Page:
Jon Galloway has a post titled “Thanksgiving as a Lifestyle“, where he argues that we should be thankful for every second we have, and backs it up with three observations:
- The fact the you are alive is utterly improbable in the grand scheme of things. Given what we think we know about evolution, the probability of you existing is just about zero.
- You experience an obscene level of comfort compared to many more deserving people who preceded you and compared to most of the world alive today.
- Your lifespan will be but the blink of an eye.
I agree strongly on the first two points, but I have some issues with his final point. It jars me in the same way that the pop psychology books do when they say, “Imagine that you only have two months to live! How will your life change?”
Thanksgiving is about the future
For starters, the Thanksgiving holiday was conceived and celebrated by people who believed that their souls would live forever. That’s the opposite of “your life will soon be extinguished”. But let’s ignore the fact that the country was founded by “rigid Christian fundamentalists”, as the Seattle School District teaches. Passover is a celebration of thanks which agrees with Galloway’s first two points, but was also a celebration of the Jews’ beliefs that their descendants would never be wiped from the face of the earth. Again, completely opposite of “your life will soon be extinguished”. A survey of thanksgiving rituals in other religions and pagan traditions reveals that people always celebrate thanks along with some optimistic and enduring expectation about the future of themselves, their race, their country, or whatever.
If you had two months to live
This gets me to the pop-psychology challenge, “imagine that you had two months to live”. It’s very similar to the debates the stoic philosophers (and 8 year-old boys) have about “what would you do if you could be invisible”? Some influential stoics tended to believe that people would do naughty things if they were invisible and could avoid getting caught. By the same token, some modern people argue that belief in an afterlife is necessary to make people act morally.
Again, we needn’t rely on religion to make this point. Study after study shows that people are more likely to do anti-social things when they feel that their misdeeds will not be detected or punished. Thus, telling someone “you have only two months to live” could be an invitation to irresponsible debauchery and profligacy. Of course, this is often the goal of the pop-psychologist.
Many people, when they finally come to grips with their own mortality, or when they feel that there is nothing more to be gained, descend into self-gratification and self-destruction.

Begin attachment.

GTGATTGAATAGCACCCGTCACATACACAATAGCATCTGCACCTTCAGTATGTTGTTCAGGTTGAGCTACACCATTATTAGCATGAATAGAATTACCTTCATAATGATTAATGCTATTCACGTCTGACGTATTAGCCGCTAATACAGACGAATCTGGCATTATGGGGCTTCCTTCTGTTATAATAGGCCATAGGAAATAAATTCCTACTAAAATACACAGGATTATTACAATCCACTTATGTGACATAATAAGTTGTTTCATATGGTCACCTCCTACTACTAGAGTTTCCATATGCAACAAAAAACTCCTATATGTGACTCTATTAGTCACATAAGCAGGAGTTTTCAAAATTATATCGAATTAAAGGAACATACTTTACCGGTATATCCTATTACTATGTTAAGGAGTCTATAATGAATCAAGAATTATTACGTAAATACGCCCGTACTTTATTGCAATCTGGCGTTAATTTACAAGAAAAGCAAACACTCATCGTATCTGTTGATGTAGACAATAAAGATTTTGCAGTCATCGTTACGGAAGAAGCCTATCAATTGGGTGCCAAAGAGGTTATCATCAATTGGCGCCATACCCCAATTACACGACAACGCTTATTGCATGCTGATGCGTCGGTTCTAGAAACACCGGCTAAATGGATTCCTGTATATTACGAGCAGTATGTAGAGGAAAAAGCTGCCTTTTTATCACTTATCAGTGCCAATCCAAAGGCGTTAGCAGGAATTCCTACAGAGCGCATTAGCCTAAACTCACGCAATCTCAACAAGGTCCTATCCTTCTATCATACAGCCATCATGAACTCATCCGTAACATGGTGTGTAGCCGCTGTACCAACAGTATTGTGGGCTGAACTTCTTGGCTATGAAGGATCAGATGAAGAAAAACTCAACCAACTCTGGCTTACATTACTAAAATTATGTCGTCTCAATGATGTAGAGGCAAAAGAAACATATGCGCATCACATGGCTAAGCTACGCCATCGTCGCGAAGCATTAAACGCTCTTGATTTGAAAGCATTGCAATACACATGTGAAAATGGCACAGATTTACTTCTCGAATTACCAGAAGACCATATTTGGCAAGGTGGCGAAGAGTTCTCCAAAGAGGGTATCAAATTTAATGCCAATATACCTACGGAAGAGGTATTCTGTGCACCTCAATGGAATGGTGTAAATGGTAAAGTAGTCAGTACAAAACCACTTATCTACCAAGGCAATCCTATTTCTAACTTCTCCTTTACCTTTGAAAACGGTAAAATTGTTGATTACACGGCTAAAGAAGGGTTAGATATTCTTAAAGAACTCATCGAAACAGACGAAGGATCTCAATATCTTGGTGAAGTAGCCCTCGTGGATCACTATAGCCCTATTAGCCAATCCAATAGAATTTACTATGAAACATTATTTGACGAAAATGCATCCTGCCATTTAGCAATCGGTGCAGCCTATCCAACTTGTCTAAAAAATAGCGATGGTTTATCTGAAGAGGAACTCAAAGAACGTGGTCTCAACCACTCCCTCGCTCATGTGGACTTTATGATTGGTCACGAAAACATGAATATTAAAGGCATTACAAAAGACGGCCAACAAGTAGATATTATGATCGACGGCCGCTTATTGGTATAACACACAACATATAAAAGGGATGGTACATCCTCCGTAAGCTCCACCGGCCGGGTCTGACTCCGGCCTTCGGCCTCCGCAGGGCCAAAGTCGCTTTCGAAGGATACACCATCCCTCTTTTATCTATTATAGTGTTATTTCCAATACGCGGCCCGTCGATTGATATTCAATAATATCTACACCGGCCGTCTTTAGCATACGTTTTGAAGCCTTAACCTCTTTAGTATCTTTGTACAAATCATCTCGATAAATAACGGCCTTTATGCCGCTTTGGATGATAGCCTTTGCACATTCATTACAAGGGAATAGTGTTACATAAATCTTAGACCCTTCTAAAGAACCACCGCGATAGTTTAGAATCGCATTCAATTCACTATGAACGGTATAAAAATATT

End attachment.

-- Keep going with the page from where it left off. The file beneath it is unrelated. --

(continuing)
By extension, it might seem that the only people who would change their behavior upon receiving a death sentence, would be unprincipled people. Because people with principles would already be living the way they felt was right, right? Not necessarily…
There are others, when faced with their imminent deaths, who live more fully and selflessly. In her book “Intimate Death“, Marie de Hennezel describes the profiles of several patients she cared for in palliative care facilities in France. It’s amazing how dying people will hang onto life for a few extra months or weeks in order to set things right and bring closure to loved ones. At the time when they have nothing left, people who were previously selfish become inexplicably generous and empathic. Interestingly, even the patients with no family to speak of would often bond with the hospital staff and seem to worry more about the comfort of the nurses than of themselves.
One could argue that these people, scared of death and not wanting to die alone, are bonding with others out of a sense of need. Of course, this characterization could apply to all young codependent “lovers” as well (and codependency deified is named “Ishtar”, as I explained earlier). But I reject this characterization. Many of these people extend their own lives at a time when life is most painful, and make great sacrifices for the benefit of others, then gracefully let go of life.
So, how do you reconcile the examples of people who drown and extinguish themselves in self-indulgence, with the examples of people who chose self-sacrifice at death’s door? One simple distinction would be this:
- People who have no faith in an afterlife, are good only out of fear of consequences in this life, and become increasingly bad as the potential length of potential consequences decreases.
- People who have faith in an afterlife, are as bad as sustainably possible in this life, but become increasingly good the closer the afterlife comes and the potential for being judged increases.
This is an oversimplification, of course, but the overall pattern is true. Note that there are religious people who have no faith, and avowed atheists who have great faith (in the goodness and endurance of humanity, etc.) so this is not a religious statement. But it is sufficient to revise Jon Galloway’s third point to one that is a more accurate support for thanksgiving:
“The amount of time you have to make a positive contribution to the lives that will come after you is but the blink of an eye, but is more than you earned and is more than enough”
Whether you consider that a blessing or a curse makes all the difference 🙂